We didn’t wake up too early in the morning; we took our time to have a coffee, and then went out to mind about our day’s business.

Here’s a link to photos taken during this day, which we spent visiting Zwinger Palace:

http://share.shutterfly.com/action/w...1AaNGzly4ZsWJG

We walked a few quite interesting streets in that area, buildings painted with graffiti, some nice works of art otherwise.

As we were leaving for Berlin the same evening, we went to the train station to leave our luggage in the lockers. Neustadt train station in Dresden is interesting inside, with its walls decorated nicely in a shade of green or khaki.

We went to Albertplatz, sat down on a bench in the park there by the fountain and took a picture. We continued our way on the pedestrian Konigstrasse, shops just beginning to open.

It was cold that morning, rain was threatening to fall, the wind blew cold in our bones, my wife hugging me tight again, shivering and getting nervous at me for telling her that it was going to be hot this summer, thus not having any warm clothes with us.

It was still the middle of summer, however. Hot weather was on its way, just not in time to welcome us there. We entered one shop, dear wife found herself a warm jacket which she put on immediately and then you should’ve seen her happy smiling face. We were again on holiday.

We reached the majestic golden statue of Augustus the Strong, then crossed the street on to Augustus Bridge. That was beautiful! We had lovely sights over the Elbe towards the old town, I mean I had the camera shooting at will as we got nearer and nearer.

The Church of Our Lady was catching my eyes to the left, splendid views with the Arts Academy on the river bank, and Elbe there, at our feet, then the Cathedral at the end of the bridge, the Royal Palace, Semper Opera farther to the right and yes, the Zwinger Palace.

All of these concentrated in a small area, easy walking from one to another, a cluster of precious jewels, and we couldn’t look enough at each sight. “Click! Click! Click! Click!” my camera was going.

We walked around, took more photos, then entered the Zwinger. Wow! The courtyard with its fountains made us realize the size and magnificence of the place: “we’re not gonna leave here all day today”.

We bought a one-day ticket for all museums and set out to visit the wonders that awaited us. But before that, I lost my wife in the museum shop, where she found a splendid blouse, all of it a painting by Jan Davidsz de Heem, a beautiful bouquet of colourful flowers which adorned my wife appropriately.

I just couldn’t say no. On the contrary, I somehow liked it so much, that I insisted she bought it!
Well, what do you say?

We lost ourselves in awe and admiration visiting the Old Masters Gallery. Then we saw an exhibition of paintings by Otto Dix, went on to the Sculpture Collection, took a few more photos around the palace courtyard and fountains and reached the Porcelain Collection.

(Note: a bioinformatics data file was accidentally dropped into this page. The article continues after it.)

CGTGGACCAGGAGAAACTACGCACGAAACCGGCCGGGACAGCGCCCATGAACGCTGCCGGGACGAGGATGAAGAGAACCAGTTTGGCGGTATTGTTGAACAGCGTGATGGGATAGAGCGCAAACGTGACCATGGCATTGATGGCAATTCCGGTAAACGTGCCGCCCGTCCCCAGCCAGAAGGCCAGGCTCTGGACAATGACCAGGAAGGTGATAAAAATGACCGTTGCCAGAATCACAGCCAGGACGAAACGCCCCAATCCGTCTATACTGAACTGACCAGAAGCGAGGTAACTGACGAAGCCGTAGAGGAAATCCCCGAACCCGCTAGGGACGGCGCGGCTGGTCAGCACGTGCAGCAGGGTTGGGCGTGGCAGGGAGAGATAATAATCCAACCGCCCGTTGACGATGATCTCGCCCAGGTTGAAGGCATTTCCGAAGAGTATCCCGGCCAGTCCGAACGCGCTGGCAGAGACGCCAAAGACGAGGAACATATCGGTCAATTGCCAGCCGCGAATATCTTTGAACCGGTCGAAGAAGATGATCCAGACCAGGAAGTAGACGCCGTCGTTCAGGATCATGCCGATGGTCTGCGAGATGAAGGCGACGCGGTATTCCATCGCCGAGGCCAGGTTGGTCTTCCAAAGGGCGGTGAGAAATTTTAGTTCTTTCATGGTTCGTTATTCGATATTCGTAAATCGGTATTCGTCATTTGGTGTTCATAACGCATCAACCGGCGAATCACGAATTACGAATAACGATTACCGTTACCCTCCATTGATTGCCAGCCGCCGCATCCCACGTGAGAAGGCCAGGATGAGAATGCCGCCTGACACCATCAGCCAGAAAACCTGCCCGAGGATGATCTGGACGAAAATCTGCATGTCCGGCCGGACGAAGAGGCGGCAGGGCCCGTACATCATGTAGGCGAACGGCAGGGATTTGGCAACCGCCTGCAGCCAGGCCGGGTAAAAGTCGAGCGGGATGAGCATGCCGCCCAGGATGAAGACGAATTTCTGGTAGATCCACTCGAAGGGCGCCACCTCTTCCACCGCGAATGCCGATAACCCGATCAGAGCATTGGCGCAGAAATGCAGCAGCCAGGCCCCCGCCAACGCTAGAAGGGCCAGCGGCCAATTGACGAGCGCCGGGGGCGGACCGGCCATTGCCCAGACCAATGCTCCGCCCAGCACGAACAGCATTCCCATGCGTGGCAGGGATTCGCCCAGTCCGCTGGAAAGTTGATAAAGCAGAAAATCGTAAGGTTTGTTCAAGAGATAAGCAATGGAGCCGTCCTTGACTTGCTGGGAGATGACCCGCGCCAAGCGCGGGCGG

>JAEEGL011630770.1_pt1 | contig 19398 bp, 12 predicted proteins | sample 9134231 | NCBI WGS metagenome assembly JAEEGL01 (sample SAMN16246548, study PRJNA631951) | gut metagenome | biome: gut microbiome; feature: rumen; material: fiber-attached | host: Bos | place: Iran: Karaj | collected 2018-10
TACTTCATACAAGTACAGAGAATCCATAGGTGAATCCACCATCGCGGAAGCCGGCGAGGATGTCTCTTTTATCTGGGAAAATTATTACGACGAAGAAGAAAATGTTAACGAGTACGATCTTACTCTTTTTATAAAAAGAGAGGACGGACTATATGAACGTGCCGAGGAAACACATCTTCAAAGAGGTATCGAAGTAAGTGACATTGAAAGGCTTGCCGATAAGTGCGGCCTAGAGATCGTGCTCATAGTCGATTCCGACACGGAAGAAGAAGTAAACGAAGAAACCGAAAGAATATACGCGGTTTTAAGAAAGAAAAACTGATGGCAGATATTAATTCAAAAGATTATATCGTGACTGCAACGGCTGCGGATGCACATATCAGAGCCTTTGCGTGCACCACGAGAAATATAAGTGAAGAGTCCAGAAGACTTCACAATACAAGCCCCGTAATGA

That was amazing. We were walking among and admiring splendid porcelain objects from China, Japan and Meissen. Delighted after this treat for our senses, we walked on the roof around the palace, took more pictures of the buildings and courtyard, then visited the Armory.

We admired one of the oldest and most impressive collections of its kind in the world. Weapons and armours so nicely crafted and decorated, splendid and colourful adornments on some of the outfits, ornamental swords and daggers, there was so much skill and art there.

We had one more look at the buildings and the courtyard, stopped by the Semper Opera building, admired its architecture as much as we could, took the required photos and left for the station.

On the way I took photos of the little green men and little red men at the traffic lights, known as Ampelmannchen, a symbol of former East Germany.

Only then, on the way to the station, I began to realize that I felt a bit cold on that cloudy and windy day, wearing just a polo shirt I didn’t care all day about the cold. The sights of Dresden captivated me so much.

We were already looking forward to our return there after a few days. We didn’t have enough of Dresden this first day, as we spent it entirely in Zwinger Palace. Dresden’s old town is a jewel indeed.

We reached the station in time and took our seats in the train to Berlin. But about this later, when I’m ready with more…
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Old Dec 7th, 2007, 06:21 AM
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Thank you Gabriel. I enjoyed your pictures. Dresden has certainly changed since I was there in 1995. At that time lots of the places in your pictures were covered with rubble and the Frauenkirche was just a heap of stones.
I noticed quite a lot of tourists in your pictures. Were there a lot or was it just a big group? When we were there way back when we had the place to ourselves.
Yes, the weather does look grey and cold. We were there in March which was absolutely freezing , down to 0*C I think, but bright with beautiful blue sky.
I'm going again in 2008 so much appreciate your info.